Coyotes keep letting opportunities slip away

With Thursday's 4-1 loss, the Coyotes dropped to 2-3 on their homestand and fell out of the top eight in the West.

GLENDALE, Ariz. — The talk after Thursday’s 4-1 loss to the Wild was of missed opportunities within the game. But a big-picture opportunity is also slipping through the Coyotes’ hands.

With one game left on this six-game homestand, Phoenix is 2-3 and has slipped from playoff position … and oh, look, here come the red-hot, NHL-leading Ducks to close out the carnage on Saturday.

How different is this Coyotes team from the one that skated to the Western Conference finals two seasons ago? Coach Dave Tippett, the guy who always looks first to his defensive shortcomings before addressing anything else, almost seemed to acknowledge that those Coyotes are gone and the new edition must find a different way to win — with offense.

"For me, it was less about mistakes we made than not capitalizing on the opportunities we had," Tippett said of his team, which outshot the Wild 40-28 but didn’t generate enough traffic in front of goalie Niklas Backstrom. "We had some grade-A chances that we didn’t capitalize on and we made some mistakes that they capitalized on. That’s the difference in the hockey game."

Two of those mistakes came courtesy of defenseman Keith Yandle. With Yandle and center Mike Ribeiro defending Wild forward Matt Cooke on a rush, Yandle threw a blind, backhanded clearing pass up the Coyotes’ slot. Minnesota wing Justin Fontaine was trailing the play and picked up the loose puck before beating Smith high.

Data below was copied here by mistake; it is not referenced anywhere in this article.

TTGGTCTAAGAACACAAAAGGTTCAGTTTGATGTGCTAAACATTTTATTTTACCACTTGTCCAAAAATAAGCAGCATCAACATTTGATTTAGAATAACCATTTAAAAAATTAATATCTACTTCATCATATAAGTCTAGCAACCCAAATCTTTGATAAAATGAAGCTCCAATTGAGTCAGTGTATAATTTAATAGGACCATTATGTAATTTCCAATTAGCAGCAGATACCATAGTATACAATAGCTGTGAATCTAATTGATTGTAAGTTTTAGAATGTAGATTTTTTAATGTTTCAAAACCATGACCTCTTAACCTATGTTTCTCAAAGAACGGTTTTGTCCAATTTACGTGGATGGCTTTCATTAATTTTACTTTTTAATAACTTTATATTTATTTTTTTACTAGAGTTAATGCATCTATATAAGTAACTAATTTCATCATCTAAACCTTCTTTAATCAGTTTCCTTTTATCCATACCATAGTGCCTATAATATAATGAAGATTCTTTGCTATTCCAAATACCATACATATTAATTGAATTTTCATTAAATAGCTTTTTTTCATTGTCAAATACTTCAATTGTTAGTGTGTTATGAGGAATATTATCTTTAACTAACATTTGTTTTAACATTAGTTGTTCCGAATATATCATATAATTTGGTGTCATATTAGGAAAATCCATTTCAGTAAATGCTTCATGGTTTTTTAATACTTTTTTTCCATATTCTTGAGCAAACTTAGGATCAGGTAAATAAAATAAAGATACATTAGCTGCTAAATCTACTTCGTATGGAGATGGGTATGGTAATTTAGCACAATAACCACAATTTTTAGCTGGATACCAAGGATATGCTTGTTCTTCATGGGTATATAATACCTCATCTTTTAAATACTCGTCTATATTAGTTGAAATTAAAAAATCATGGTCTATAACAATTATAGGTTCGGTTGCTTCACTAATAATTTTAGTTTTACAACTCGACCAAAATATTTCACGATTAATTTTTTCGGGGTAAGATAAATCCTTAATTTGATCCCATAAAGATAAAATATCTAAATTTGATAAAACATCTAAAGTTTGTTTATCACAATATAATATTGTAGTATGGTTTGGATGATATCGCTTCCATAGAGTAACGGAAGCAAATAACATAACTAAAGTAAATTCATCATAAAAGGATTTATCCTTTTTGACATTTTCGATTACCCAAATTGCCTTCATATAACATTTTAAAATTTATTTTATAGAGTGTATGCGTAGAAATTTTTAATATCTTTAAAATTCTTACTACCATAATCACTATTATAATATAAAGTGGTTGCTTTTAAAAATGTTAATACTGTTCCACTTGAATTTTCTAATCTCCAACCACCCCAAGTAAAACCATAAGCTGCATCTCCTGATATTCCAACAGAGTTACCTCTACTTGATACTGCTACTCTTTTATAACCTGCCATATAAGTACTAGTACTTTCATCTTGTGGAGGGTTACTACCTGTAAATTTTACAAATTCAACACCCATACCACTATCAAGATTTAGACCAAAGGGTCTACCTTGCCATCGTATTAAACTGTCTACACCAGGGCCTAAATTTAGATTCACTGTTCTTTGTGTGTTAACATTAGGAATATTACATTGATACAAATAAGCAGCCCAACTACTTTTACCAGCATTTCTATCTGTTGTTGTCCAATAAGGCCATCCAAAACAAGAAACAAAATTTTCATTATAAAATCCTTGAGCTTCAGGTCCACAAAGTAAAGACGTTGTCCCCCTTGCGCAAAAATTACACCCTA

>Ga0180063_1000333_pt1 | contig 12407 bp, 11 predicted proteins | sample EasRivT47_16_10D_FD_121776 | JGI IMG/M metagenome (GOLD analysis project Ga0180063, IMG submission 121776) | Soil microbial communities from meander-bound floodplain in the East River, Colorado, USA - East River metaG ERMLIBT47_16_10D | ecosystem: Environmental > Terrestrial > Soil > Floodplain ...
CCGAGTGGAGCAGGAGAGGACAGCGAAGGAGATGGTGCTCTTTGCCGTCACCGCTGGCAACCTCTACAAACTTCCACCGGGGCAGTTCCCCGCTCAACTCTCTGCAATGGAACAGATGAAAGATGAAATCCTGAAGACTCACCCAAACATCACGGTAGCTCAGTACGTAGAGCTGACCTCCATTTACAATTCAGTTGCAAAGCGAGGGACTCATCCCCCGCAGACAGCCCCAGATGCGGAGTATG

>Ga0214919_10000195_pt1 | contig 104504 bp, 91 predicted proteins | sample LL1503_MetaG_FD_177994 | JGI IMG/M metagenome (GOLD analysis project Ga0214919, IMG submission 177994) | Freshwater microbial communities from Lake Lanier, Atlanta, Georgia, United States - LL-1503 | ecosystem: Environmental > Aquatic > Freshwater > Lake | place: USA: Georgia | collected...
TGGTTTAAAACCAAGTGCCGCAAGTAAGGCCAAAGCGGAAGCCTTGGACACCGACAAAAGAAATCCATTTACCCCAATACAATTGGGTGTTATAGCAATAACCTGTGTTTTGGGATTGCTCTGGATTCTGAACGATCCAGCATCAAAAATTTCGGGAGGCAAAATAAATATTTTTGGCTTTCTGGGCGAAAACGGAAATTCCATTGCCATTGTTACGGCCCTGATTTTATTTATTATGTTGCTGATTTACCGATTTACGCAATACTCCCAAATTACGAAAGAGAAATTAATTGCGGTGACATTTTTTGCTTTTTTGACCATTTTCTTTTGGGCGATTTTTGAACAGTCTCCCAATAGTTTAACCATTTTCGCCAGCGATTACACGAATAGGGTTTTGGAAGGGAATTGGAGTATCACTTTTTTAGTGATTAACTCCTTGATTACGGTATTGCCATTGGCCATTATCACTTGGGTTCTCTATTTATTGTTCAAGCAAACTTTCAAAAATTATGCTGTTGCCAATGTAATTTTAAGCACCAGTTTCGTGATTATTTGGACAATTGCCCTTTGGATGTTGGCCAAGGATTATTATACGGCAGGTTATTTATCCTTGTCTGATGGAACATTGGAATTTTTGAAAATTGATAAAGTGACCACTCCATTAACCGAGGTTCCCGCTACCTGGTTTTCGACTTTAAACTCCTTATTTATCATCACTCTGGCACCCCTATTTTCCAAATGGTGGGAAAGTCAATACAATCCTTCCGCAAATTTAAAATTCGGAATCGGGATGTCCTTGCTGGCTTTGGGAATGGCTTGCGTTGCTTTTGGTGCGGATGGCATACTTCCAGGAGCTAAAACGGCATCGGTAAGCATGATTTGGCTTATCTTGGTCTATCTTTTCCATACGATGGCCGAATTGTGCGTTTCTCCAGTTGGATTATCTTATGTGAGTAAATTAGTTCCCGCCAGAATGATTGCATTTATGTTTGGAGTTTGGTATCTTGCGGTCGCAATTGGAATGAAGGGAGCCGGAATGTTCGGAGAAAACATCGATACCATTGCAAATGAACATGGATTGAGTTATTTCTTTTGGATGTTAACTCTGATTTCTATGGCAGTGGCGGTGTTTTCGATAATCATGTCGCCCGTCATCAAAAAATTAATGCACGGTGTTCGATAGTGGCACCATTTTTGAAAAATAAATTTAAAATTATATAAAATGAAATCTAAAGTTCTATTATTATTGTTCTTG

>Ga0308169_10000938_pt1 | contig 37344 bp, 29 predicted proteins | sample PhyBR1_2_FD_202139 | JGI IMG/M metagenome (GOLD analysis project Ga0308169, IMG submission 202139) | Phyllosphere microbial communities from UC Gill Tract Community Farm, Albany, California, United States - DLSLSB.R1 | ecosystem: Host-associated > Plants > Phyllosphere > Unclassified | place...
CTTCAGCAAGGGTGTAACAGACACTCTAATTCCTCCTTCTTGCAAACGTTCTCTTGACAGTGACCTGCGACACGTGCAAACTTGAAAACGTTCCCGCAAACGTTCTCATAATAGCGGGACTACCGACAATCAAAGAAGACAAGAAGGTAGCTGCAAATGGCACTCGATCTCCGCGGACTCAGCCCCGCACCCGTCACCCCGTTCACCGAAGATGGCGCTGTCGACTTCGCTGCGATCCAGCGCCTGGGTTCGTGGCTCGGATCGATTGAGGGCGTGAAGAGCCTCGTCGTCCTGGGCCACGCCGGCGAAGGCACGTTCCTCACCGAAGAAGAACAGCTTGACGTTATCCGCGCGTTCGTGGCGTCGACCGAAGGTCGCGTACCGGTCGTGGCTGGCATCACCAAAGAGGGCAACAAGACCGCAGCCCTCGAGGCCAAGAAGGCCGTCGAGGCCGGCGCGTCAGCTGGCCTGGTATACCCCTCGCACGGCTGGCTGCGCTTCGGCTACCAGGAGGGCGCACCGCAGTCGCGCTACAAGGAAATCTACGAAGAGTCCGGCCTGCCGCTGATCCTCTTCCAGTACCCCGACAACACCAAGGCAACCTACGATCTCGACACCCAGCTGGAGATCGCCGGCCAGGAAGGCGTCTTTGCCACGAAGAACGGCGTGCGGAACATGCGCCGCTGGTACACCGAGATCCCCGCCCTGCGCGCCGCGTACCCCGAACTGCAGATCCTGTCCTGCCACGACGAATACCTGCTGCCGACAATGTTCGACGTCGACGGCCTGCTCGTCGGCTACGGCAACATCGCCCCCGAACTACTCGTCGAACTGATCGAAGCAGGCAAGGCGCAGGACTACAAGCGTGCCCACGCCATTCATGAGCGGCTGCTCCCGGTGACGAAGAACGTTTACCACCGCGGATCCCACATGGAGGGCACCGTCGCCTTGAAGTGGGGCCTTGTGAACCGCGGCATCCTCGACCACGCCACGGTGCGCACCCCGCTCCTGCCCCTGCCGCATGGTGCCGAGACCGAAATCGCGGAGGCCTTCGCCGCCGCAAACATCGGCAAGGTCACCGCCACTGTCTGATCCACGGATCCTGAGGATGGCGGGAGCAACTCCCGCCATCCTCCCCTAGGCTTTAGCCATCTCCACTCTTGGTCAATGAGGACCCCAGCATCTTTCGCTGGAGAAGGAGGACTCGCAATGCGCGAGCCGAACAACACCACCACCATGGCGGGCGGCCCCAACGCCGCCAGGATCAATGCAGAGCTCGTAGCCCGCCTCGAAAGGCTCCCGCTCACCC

After Mikkel Boedker tied the game on a power-play goal early in the second, Kyle Brodziak chipped a puck past Yandle at the Wild blue line, raced in alone on Smith and banked a shot off Smith’s glove for a 2-1 lead.

A crazy bounce off the glass and an empty-net goal just added to the Coyotes’ misery. And as long as we’re dredging up dreary thoughts, Smith has won just three of his last 17 starts.

"It’s tough riding from now on," Boedker said. "When you drop one to a team that’s ahead of us in the standings, we’re going to be in the chasing mode now."

Phoenix still has nine of its next 15 at home before the Olympic break, so there is plenty of time to right the ship. But the Coyotes would be wise to build up a cushion since they play 13 of their final 24 games this season on the road.

There is certainly some truth to the Coyotes’ lament that they didn’t score enough on Thursday.

"In a game like that, you have to put as much onus on the guys trying to score as the guys who are trying to stop them," captain Shane Doan said.

But the Wild were playing without two of their top four scorers — Mikko Koivu and Zach Parise are both on injured reserve — and yet it was Minnesota that put a four-spot on the board to slip past Phoenix into eighth place in the Western Conference standings.

"Sometimes, as good as you want to be, the game doesn’t let you be good," Tippett said. "We had some guys who tried real hard tonight, but in the end you’ve got to have results.

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